The many shades of Falu Red – Falu Rödfärg – Sweden’s favourite colour.

Think of rural Sweden and forests, lakes, fields and fells spring to mind – wonderfully green in summer and white in winter. The houses, farms and barns will almost all be painted in Sweden’s favourite colour – Falu Red or Falu Rödfärg – that comes from the 1000 year old copper mine in Falun, Dalarna.

Falu Rödfärg Falun Red Sundborn Dalarna Sweden

Riverside houses in Falu Rödfärg, Sundborn

I’ve always found the red to be very attractive – not least because it changes shades depending on the light and the season. When it’s cloudy in summer then it is matte and has a clay-like texture and appearance. I’ve chosen this picture of the doorway to Sundborn church steeple because it shows this – there’s also beautiful wood work in the overlapping tiles of wood. The colour is very similar to the red-brown laterite soils where we lived in Ruiri, Kenya. I’m sure that’s one of the reasons that I like it so much.

Falu Rödfärg Falun Red Sundborn Dalarna Sweden

Sundborn steeple doorway in Falu Rödfärg

In dappled summer light it’s still soft but with brighter and darker red patches where there’s light and shade. You can see this on the main church building at Sunburn that has a large oak tree spreading shade across the roof and walls. Sundborn church is a beautiful village just outside Falun with a lovely heritage walk that features the locales of Carl Larsson’s famous paintings. The church is part way round the walk.

Falu Rödfärg Falun Red Sundborn Dalarna Sweden

Sundborn church in Falu Rödfärg

You also go past this lovely old barn on the riverbank.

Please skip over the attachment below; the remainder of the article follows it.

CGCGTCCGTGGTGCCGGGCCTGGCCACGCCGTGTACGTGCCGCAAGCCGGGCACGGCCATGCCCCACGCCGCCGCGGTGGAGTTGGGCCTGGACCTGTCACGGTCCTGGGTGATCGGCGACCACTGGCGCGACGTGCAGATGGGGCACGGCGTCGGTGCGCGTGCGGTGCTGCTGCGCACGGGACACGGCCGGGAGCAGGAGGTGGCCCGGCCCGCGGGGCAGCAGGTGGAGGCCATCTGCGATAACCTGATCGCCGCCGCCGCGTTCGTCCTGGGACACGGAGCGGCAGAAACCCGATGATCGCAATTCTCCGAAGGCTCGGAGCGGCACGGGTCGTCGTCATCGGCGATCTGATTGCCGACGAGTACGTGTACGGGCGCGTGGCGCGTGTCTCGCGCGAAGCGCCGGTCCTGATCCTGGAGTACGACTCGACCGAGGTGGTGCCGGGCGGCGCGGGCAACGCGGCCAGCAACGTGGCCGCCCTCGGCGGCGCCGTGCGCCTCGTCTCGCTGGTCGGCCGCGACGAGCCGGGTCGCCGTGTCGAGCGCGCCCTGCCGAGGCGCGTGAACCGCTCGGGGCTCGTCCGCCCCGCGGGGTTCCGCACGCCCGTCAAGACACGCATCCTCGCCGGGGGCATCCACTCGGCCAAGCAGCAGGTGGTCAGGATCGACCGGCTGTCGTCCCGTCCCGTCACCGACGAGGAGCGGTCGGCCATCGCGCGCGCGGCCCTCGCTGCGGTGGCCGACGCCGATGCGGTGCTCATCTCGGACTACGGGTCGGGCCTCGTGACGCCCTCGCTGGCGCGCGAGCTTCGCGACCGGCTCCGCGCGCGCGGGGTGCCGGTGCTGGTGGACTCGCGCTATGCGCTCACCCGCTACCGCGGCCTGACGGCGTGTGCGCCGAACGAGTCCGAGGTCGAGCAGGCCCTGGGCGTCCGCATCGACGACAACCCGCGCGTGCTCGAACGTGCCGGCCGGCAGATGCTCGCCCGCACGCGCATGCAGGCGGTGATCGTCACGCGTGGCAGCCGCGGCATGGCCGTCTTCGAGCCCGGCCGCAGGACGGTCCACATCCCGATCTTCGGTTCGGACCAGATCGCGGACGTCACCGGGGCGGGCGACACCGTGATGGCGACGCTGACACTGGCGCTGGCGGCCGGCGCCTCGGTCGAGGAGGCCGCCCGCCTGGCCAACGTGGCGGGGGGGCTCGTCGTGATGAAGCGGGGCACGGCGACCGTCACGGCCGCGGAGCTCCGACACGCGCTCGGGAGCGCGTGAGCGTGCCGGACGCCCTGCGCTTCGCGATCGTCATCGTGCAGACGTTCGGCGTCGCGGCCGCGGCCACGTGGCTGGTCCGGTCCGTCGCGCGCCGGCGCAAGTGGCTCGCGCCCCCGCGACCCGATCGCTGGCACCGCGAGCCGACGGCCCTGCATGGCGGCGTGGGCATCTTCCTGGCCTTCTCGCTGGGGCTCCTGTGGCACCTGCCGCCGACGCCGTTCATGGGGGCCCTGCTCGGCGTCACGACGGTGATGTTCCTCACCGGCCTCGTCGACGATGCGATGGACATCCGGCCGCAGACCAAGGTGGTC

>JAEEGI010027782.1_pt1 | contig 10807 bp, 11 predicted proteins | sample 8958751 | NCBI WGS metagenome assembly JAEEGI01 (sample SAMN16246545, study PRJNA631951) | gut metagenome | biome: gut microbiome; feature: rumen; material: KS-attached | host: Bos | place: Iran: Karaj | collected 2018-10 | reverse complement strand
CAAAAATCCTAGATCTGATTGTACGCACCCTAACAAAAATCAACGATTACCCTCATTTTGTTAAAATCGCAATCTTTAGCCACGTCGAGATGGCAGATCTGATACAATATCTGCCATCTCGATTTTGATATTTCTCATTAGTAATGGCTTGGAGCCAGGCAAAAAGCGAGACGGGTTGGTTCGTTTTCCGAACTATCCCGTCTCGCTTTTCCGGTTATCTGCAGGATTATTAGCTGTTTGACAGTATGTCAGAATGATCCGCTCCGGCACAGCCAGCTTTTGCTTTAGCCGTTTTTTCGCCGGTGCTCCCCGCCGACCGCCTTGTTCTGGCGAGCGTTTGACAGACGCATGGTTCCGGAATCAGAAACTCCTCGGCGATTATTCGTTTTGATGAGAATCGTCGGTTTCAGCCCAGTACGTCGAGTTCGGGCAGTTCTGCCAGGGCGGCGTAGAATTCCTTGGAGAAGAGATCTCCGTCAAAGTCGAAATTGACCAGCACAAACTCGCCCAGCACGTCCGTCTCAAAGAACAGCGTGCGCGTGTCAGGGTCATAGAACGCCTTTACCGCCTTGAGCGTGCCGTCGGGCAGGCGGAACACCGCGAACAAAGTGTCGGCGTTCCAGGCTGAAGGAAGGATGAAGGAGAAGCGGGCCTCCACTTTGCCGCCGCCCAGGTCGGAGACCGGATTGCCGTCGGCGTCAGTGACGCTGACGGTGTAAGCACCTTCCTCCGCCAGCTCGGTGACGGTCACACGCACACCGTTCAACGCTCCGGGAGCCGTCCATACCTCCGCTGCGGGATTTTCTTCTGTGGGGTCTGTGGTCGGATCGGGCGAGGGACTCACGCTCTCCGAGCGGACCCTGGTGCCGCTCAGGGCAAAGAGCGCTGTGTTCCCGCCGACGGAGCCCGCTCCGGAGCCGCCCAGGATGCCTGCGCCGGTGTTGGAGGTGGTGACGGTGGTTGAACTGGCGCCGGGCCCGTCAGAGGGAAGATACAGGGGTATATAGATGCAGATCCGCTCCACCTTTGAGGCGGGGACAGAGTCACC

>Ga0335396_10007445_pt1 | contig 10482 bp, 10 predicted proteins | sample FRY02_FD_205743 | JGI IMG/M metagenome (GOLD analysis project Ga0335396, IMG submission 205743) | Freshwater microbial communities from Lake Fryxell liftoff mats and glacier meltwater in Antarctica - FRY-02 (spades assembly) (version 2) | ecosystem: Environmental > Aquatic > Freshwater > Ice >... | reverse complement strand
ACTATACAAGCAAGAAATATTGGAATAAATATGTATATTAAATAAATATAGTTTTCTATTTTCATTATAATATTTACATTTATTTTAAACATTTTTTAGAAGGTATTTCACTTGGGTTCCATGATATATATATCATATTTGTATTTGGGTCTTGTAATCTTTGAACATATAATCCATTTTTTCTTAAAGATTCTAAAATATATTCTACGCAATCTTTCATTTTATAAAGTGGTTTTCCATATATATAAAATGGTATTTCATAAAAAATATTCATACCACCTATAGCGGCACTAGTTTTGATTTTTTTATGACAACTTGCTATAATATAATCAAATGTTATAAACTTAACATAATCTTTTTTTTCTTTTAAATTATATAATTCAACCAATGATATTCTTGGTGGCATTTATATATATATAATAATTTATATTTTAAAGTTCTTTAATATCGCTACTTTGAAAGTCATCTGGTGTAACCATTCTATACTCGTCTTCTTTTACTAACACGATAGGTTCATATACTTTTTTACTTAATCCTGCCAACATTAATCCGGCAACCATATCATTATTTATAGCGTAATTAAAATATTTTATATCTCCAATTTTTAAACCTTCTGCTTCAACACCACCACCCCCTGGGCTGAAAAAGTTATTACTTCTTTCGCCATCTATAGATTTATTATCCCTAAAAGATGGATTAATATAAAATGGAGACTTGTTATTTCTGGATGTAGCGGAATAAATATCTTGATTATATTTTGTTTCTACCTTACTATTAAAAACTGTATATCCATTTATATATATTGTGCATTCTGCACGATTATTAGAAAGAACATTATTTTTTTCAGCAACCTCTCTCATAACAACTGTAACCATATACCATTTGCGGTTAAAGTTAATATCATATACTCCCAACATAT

Falu Rödfärg Falun Red Sundborn Dalarna Sweden

Old riverside barn in Falu Rödfärg, Sundborn

The real richness of Falu Red comes out in this next picture. It’s almost orange-red on the main wall of the church in the foreground. Falu Red, white and green are a really common summer colour mix.

Falu Rödfärg Falun Red Sundborn Dalarna Sweden

Sundborn church tower in Falu Rödfärg, Sundborn

Winter is a different story. All of the green will be gone and replaced with white when there’s been snow. Falu Red is particularly striking when there are cold blue skies behind bare tree branches.

Falu Rödfärg Falun Red Falun Dalarna Sweden Elsborg

Falu Rödfärg in winter, Elsborg, Falun

These two pictures were taken in Elsborg – the beautifully preserved historic quarter of Falun – during the particularly long, cold winter this year.

Falu Rödfärg Falun Red Elsborg Dalarna

Winter street scene of Falu Rödfärg, Elsborg, Falun

I had to use a very wide angle lens to capture the sky and clouds in these scenes. Even with the sun at a low angle the Falu Red is vibrant. If you are lucky and there are no clouds then you can get red reflections in the snow.

Falu Rödfärg Falun Red Dalarna Sweden Stångtjärn, Falun

Reflection of Falu Rödfärg on snow, Stångtjärn, Falun

The wall in this picture shows the yellow-orange colour that you can get when the clear winter light hits the paint horizontally. It’s almost mirror-like. This last picture was taken at Romme Alpin, it’s mostly blue and white, with just a little Falu Red to hint at summer’s warmth.

Falu Rödfärg Falun Red Dalarna Sweden Romme Alpin

Falu Rödfärg on the ski slopes, Romme Alpin, Falun

 

The Sweden Affect

The same thing happens to my photography whenever I come to Sweden. I think it’s either the impact of all that Scandinavian design on my artistic sense or maybe its all of the conformity and regularity of life here. Here’s a great example.

Sweden Black and White Monochrome Design Falun

Sensommar i Sverige

Since I arrived in Falun a couple of days ago It’s been raining a bit and so the summer furniture was stacked up (neatly of course) on the altan just outside the kitchen window. It looked so typically ‘sensommar’ – late summer – that I went out to get the picture. The composition just jumped out at me. Here’s another.

I was out on the balcony trying out new settings on the Fujifilm X100F and, once again, the shapes and lines drew me in. This time the light was changing as I took the picture (the sun came out!!) and so I could experiment with different compositions.

For the next six weeks I’ll be working only with the Fujifilm. I’ve found that’s the best way to learn what a camera will do. In the end I will be using it without thinking at all about the settings. Also it means that I can use the two new lens extensions I have just bought for it!